This study evaluated the longitudinal impact of the Teen Outreach Programme (TOP) on adolescent pregnancy, sexual behaviour, risky sex and sexual intentions in non-metropolitan high schools.
Pair-matched, cluster randomised controlled trial.
Non-metropolitan public high schools in Florida, USA.
TOP was evaluated against the standard school health curriculum content. Young people ( N = 3,836) enrolled in 26 schools were surveyed at baseline (2012), immediate post-programme (2013) and at 1-year follow-up (2014). Most youth were 14 years old and in ninth grade at baseline. Missing data were imputed using a sequential imputation procedure and analysis took place using generalised linear mixed-effects models with logit link function.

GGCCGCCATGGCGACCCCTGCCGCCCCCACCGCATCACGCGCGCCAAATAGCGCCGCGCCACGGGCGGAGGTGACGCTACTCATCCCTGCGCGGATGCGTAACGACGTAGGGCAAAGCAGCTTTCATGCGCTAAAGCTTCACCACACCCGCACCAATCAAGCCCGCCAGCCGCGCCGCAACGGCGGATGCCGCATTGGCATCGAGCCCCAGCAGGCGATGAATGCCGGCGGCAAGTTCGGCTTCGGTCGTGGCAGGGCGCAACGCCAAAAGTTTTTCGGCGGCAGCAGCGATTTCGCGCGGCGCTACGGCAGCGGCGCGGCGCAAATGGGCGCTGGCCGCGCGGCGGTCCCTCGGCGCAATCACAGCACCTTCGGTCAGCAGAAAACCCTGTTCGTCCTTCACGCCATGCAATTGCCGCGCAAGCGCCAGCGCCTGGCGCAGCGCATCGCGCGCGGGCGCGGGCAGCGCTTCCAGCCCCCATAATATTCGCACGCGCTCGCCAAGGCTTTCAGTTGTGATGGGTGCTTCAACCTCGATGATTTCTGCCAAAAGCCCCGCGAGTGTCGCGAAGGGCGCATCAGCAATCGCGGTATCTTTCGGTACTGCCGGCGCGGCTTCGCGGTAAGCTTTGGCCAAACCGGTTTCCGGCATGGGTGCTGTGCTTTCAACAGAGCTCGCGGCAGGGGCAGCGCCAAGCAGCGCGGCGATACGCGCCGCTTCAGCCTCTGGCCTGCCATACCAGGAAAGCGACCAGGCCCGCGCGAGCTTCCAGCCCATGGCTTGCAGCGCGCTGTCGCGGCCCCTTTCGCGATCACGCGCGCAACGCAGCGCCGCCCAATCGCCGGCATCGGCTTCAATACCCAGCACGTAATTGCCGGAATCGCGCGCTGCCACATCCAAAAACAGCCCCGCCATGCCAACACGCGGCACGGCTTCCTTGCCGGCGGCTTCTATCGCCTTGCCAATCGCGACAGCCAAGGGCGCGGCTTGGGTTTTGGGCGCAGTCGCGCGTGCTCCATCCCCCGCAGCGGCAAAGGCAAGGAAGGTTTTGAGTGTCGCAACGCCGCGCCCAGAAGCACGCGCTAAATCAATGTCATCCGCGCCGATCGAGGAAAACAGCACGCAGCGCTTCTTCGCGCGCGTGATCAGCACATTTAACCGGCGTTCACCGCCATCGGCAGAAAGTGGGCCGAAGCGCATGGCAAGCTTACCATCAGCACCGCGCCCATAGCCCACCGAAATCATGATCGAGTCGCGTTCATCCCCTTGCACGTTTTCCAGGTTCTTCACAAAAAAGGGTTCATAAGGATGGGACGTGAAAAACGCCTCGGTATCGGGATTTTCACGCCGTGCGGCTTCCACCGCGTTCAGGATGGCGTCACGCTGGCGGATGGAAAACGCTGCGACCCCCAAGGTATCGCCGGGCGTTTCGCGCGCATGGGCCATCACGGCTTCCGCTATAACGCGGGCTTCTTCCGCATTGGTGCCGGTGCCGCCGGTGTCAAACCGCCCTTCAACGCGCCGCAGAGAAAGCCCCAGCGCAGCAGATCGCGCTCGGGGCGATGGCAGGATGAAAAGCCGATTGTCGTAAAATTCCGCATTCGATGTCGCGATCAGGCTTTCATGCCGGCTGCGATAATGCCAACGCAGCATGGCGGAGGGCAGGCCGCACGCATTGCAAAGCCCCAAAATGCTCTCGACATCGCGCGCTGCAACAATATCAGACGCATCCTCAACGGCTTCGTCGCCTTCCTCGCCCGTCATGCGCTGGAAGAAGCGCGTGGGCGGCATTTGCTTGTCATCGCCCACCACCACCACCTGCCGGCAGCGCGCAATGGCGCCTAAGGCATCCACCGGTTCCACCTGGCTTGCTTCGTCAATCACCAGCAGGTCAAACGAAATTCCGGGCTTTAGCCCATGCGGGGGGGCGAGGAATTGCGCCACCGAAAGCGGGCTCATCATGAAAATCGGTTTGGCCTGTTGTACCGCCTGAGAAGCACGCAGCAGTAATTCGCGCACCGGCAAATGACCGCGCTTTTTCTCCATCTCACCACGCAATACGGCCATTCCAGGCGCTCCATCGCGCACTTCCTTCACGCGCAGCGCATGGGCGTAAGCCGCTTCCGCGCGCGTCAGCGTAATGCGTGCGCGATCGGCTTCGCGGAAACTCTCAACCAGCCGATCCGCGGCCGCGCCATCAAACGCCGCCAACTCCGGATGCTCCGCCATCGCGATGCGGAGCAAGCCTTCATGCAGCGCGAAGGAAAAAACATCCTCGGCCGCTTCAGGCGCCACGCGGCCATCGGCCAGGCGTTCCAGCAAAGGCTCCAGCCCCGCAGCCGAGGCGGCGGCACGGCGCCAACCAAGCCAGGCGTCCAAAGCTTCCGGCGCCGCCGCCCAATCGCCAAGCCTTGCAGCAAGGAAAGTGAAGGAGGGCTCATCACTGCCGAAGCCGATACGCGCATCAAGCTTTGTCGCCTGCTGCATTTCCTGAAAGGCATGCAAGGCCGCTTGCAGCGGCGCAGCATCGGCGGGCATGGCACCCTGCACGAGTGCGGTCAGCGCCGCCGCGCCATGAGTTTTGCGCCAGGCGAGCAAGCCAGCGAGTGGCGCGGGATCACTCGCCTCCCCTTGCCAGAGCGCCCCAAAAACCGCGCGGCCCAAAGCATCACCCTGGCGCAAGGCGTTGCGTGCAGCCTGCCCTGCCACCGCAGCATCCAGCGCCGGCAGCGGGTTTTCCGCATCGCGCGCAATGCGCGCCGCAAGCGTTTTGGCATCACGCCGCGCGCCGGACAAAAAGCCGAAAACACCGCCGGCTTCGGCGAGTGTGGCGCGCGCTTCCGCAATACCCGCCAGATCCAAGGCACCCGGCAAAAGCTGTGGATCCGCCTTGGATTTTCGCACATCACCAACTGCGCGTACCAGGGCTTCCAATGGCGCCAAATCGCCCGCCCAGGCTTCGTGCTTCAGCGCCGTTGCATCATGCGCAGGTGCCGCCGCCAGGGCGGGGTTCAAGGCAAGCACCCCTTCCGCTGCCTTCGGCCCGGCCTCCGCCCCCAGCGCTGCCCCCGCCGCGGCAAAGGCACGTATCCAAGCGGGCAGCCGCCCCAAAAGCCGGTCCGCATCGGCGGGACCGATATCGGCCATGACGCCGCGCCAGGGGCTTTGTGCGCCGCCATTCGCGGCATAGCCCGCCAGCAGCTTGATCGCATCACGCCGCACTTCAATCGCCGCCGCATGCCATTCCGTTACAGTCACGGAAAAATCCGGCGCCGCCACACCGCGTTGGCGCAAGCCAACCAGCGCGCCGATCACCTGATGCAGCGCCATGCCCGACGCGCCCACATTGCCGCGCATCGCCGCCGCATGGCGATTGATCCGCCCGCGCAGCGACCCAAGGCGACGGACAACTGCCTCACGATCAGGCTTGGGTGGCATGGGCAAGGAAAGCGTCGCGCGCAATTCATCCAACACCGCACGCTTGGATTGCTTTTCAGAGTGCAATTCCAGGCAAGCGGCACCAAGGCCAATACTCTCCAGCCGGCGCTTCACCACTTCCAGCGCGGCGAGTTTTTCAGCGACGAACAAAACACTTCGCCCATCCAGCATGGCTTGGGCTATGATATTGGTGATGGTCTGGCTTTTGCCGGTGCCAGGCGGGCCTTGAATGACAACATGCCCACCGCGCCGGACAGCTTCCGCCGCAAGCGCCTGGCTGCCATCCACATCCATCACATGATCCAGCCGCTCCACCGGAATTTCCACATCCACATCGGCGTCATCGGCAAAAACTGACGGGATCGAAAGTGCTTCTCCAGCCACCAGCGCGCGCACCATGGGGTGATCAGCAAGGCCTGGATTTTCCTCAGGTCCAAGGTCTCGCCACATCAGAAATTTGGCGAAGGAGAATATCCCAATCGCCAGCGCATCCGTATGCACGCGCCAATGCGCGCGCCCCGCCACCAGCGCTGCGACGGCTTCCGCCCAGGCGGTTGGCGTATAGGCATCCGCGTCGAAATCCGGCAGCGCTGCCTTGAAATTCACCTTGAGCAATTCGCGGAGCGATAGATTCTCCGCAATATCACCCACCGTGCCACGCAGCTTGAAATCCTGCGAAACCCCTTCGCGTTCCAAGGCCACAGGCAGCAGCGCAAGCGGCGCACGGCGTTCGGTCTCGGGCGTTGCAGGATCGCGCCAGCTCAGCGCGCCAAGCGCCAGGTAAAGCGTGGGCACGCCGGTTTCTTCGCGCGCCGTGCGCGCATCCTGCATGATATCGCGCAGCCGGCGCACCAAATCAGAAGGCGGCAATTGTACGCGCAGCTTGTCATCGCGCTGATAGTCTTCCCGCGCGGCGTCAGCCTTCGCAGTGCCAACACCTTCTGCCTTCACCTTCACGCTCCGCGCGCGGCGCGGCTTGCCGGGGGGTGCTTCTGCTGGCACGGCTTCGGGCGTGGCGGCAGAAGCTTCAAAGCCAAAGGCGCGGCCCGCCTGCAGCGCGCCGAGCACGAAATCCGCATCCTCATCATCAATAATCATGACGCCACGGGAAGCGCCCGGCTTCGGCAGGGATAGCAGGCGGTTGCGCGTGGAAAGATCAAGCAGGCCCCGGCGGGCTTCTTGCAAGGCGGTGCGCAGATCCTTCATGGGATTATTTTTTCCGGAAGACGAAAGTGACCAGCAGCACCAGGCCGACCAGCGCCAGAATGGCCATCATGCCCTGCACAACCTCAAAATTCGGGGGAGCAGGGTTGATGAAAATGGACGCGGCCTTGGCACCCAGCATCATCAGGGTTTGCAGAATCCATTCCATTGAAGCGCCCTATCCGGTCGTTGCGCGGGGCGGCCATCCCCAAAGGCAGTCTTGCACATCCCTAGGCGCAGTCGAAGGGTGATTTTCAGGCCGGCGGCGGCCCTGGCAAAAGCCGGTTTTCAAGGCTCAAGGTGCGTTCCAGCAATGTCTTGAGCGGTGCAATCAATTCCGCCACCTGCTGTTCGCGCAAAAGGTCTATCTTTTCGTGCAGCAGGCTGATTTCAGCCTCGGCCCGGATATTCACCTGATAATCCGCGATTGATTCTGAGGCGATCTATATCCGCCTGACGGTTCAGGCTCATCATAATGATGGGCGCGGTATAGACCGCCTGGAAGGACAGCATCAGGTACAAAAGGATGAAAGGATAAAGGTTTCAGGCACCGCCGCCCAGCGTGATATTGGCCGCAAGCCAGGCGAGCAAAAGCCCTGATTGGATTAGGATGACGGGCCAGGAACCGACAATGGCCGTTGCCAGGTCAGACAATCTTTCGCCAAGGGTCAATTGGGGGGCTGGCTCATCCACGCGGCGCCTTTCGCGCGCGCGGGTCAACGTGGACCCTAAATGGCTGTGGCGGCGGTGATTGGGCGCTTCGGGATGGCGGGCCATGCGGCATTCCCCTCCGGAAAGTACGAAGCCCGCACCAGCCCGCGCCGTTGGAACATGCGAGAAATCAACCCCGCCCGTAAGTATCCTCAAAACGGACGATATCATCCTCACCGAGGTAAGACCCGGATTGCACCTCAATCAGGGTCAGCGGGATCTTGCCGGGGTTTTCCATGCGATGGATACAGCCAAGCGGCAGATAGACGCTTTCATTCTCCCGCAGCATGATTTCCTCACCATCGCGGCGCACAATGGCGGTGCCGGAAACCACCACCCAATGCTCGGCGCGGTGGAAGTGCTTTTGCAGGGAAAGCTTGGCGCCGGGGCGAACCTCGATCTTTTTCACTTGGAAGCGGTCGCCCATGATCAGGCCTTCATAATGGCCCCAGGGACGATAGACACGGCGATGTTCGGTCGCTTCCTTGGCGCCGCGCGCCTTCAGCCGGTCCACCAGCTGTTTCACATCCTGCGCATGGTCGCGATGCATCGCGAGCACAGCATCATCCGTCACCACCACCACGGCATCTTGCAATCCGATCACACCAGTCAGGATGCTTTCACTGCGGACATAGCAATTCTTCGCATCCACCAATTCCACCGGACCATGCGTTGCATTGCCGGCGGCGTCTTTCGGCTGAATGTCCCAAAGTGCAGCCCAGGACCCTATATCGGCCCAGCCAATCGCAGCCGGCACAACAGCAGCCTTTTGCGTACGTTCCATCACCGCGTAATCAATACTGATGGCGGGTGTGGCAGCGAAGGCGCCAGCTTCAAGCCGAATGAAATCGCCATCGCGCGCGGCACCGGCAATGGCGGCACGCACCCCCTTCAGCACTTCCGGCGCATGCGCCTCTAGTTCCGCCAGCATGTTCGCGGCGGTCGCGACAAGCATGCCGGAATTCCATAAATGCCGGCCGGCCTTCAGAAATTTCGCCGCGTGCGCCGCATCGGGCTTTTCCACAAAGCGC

Post-programme, young people in the treatment group were less likely to report ever having sex, recent sex, recent sex without a condom or intention to have sex in the next year. At 1-year follow-up, programme participants were less likely to report ever having been pregnant or having got someone pregnant. When examining treatment effects by gender, statistically significant differences were found only for female programme participants.
Although many protective factors dissipated by second follow-up and were primarily found among female programme participants, TOP has the potential to decrease risky sexual behaviour.